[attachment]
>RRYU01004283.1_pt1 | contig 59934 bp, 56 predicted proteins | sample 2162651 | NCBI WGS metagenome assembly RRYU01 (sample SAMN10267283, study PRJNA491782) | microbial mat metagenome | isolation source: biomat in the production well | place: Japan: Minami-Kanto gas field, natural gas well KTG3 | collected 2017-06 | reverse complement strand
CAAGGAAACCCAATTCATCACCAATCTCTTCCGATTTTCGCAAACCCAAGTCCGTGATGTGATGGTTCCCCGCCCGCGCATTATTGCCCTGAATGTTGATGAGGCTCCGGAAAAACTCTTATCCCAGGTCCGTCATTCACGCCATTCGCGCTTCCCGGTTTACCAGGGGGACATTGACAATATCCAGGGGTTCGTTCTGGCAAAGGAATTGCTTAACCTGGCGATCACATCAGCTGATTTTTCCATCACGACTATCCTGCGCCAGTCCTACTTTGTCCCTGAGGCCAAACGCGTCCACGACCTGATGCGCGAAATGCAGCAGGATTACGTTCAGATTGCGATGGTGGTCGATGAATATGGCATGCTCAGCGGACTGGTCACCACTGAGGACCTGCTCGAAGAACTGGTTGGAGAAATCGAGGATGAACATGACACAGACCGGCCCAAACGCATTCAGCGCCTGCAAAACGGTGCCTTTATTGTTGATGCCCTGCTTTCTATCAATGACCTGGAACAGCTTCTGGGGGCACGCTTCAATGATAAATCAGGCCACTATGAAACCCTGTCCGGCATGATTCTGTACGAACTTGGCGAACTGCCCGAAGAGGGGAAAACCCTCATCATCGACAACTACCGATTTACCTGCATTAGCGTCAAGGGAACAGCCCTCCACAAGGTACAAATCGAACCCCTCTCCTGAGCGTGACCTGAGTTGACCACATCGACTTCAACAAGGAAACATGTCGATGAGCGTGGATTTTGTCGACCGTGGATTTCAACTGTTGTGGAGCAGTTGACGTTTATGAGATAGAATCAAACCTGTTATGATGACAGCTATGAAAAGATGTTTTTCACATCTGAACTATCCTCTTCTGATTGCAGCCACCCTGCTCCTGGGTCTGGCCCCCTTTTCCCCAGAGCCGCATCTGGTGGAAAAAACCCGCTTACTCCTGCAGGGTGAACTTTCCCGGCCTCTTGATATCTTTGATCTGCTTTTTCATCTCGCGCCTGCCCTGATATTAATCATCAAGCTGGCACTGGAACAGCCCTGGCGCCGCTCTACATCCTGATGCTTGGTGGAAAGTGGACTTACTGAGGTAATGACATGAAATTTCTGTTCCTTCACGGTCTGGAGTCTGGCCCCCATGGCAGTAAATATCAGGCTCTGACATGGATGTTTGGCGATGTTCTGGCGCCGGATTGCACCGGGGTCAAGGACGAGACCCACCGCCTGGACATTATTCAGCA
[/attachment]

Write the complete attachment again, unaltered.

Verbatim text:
>RRYU01004283.1_pt1 | contig 59934 bp, 56 predicted proteins | sample 2162651 | NCBI WGS metagenome assembly RRYU01 (sample SAMN10267283, study PRJNA491782) | microbial mat metagenome | isolation source: biomat in the production well | place: Japan: Minami-Kanto gas field, natural gas well KTG3 | collected 2017-06 | reverse complement strand
CAAGGAAACCCAATTCATCACCAATCTCTTCCGATTTTCGCAAACCCAAGTCCGTGATGTGATGGTTCCCCGCCCGCGCATTATTGCCCTGAATGTTGATGAGGCTCCGGAAAAACTCTTATCCCAGGTCCGTCATTCACGCCATTCGCGCTTCCCGGTTTACCAGGGGGACATTGACAATATCCAGGGGTTCGTTCTGGCAAAGGAATTGCTTAACCTGGCGATCACATCAGCTGATTTTTCCATCACGACTATCCTGCGCCAGTCCTACTTTGTCCCTGAGGCCAAACGCGTCCACGACCTGATGCGCGAAATGCAGCAGGATTACGTTCAGATTGCGATGGTGGTCGATGAATATGGCATGCTCAGCGGACTGGTCACCACTGAGGACCTGCTCGAAGAACTGGTTGGAGAAATCGAGGATGAACATGACACAGACCGGCCCAAACGCATTCAGCGCCTGCAAAACGGTGCCTTTATTGTTGATGCCCTGCTTTCTATCAATGACCTGGAACAGCTTCTGGGGGCACGCTTCAATGATAAATCAGGCCACTATGAAACCCTGTCCGGCATGATTCTGTACGAACTTGGCGAACTGCCCGAAGAGGGGAAAACCCTCATCATCGACAACTACCGATTTACCTGCATTAGCGTCAAGGGAACAGCCCTCCACAAGGTACAAATCGAACCCCTCTCCTGAGCGTGACCTGAGTTGACCACATCGACTTCAACAAGGAAACATGTCGATGAGCGTGGATTTTGTCGACCGTGGATTTCAACTGTTGTGGAGCAGTTGACGTTTATGAGATAGAATCAAACCTGTTATGATGACAGCTATGAAAAGATGTTTTTCACATCTGAACTATCCTCTTCTGATTGCAGCCACCCTGCTCCTGGGTCTGGCCCCCTTTTCCCCAGAGCCGCATCTGGTGGAAAAAACCCGCTTACTCCTGCAGGGTGAACTTTCCCGGCCTCTTGATATCTTTGATCTGCTTTTTCATCTCGCGCCTGCCCTGATATTAATCATCAAGCTGGCACTGGAACAGCCCTGGCGCCGCTCTACATCCTGATGCTTGGTGGAAAGTGGACTTACTGAGGTAATGACATGAAATTTCTGTTCCTTCACGGTCTGGAGTCTGGCCCCCATGGCAGTAAATATCAGGCTCTGACATGGATGTTTGGCGATGTTCTGGCGCCGGATTGCACCGGGGTCAAGGACGAGACCCACCGCCTGGACATTATTCAGCA